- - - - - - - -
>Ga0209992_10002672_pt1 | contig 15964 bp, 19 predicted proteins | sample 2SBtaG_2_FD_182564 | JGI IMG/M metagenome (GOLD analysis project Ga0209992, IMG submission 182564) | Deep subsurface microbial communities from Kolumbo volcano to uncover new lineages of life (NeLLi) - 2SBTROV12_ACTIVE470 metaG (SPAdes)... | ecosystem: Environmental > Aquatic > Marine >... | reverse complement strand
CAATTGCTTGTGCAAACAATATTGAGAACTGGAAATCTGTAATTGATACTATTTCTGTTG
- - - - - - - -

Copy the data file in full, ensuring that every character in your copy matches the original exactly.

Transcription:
>Ga0209992_10002672_pt1 | contig 15964 bp, 19 predicted proteins | sample 2SBtaG_2_FD_182564 | JGI IMG/M metagenome (GOLD analysis project Ga0209992, IMG submission 182564) | Deep subsurface microbial communities from Kolumbo volcano to uncover new lineages of life (NeLLi) - 2SBTROV12_ACTIVE470 metaG (SPAdes)... | ecosystem: Environmental > Aquatic > Marine >... | reverse complement strand
CAATTGCTTGTGCAAACAATATTGAGAACTGGAAATCTGTAATTGATACTATTTCTGTTG